On the last Saturday in September, artists worldwide celebrate this antiquarian process on World Cyanotype Day. Into the Blue was planned as a celebration for this year’s Day – artists provided their works showing how Cyanotype has featured in their creative practices.

The works cover a range of subjects. While most are the rich blues we expect to see, there are some with more “whites” amongst the blues, some toned, and others featuring additional colours.

I particularly enjoyed Kaye Dixon’s Bone Women series. She combined sculpture, painting, digital photography, and cyanotype printing to “re-member” her journey home; the long journey to find her feminine power buried in the depth of her soul. Her bone women are sailing and “re-membering” the times when there was an intrinsic connection between all living things.

Keira Hudson’s works are printed on cotton with threads attached to some edges. This Melbourne-based artist describes her work as “a jumble of mystery, sexuality, and romanticism”. She enjoys pushing the boundaries and her fabric cyanotypes here were created during lockdowns. The images are either self-portraits, or portraits captured virtually – double exposed with dried flora collected from her garden.

Let Me In © Keira Hudson

Dianne Longley’s works on embossed paper using decals, gold and copper leaf and watercolour are not simply cyanotypes – the mixed media result is a series of delightful works. The decals were made from coloured drawings based on figures from the Renaissance, and the French artist François Rabelais, contemporary Japanese ‘kawaii’ figures and toys, the commedia dell’arte, imagined and real plants, and grotesque imagery through history. Longley says “the images offer possibilities for speculation on life and destiny, the quirky and the curious, and the fascinating possibilities that exist for the traveller”.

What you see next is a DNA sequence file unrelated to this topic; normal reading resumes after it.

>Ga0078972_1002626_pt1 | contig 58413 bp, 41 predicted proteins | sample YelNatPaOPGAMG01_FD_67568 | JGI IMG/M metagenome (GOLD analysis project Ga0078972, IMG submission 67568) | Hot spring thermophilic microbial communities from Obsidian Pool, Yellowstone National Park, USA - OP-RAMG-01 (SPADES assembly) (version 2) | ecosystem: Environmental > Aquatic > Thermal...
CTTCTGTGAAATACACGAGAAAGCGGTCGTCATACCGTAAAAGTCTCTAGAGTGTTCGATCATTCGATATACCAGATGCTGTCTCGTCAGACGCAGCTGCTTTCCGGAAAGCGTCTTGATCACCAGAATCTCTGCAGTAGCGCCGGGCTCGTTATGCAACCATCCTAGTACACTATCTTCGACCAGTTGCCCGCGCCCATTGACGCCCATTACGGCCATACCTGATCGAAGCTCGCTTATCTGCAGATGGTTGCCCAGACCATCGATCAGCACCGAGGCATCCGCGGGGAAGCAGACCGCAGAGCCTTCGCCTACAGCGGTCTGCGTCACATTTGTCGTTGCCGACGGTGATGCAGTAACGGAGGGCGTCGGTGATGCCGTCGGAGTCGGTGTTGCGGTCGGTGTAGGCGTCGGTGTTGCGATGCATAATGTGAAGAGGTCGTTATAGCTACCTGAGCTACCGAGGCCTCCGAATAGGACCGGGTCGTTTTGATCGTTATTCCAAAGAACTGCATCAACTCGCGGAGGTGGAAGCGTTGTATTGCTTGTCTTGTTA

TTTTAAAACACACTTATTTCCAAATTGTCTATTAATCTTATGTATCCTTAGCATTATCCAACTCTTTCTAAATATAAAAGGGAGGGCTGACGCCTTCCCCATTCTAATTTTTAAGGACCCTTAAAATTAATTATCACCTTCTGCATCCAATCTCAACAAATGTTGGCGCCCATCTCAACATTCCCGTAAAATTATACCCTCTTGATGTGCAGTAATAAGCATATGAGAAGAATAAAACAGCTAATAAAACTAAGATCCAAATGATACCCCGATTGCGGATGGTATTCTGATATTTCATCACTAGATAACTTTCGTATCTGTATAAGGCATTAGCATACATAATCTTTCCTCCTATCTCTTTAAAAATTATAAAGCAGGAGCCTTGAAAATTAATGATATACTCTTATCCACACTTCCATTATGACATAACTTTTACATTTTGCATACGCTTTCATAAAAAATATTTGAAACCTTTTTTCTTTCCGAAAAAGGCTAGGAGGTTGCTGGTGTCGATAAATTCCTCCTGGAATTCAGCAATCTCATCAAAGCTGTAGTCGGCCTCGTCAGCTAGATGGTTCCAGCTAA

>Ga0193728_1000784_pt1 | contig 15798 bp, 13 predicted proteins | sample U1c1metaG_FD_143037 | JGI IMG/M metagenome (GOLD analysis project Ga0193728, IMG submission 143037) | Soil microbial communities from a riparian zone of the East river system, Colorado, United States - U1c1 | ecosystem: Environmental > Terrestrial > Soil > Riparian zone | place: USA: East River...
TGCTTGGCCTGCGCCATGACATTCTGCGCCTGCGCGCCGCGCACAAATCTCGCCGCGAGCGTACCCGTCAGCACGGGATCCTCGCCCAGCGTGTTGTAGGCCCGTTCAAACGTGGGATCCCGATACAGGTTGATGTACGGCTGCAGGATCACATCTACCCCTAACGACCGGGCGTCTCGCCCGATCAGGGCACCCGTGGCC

Susan Baran’s Dreaming of Bali series alludes to the time before COVID-19 when the world was a safer place. She dreams of a time when travel is safe again.

Dreaming of Bali 7 © Susan Baran

Senga Peckham’s From The Garden series explores the Japanese concept of ‘Ma’ which combines ‘door’ and ‘sun’. Together they depict a door through the crevice of which the sunlight peeps. Using resources close to hand during restrictions – some Japanese paper left over from another project, converting her laundry to a dim-room and working with plants from her garden and the sun, she sees this as a meditative process, full of hope and possibility.

From the Garden No. 1 © Senga Peckham

Carolyn Young’s Eliza and the Satin Bowerbird celebrates an illustrator’s life. It features a portrait of her sitting inside the outline of a male Satin Bowerbird (derived from one her illustrations).

Eliza Gould & Satin Bowerbird © Carolyn Young

Maxine Salvatore’s Senza Protezione is about our need for protection against a new virus. Kim Sinclair’s Skull & Blooms refers to the cycle of life and to lockdown tension.

Senza Protezione © Maxine Salvatore
Skull & Blooms © Kim Sinclair

Travel to Sutton is now permitted for all Canberrans and other locals, so the show has been extended to 7 November. Why not visit the gallery tucked behind the bakery?

This review has also been published on the Canberra Critics Circle blog here. It has also now been published in the Canberra Times here.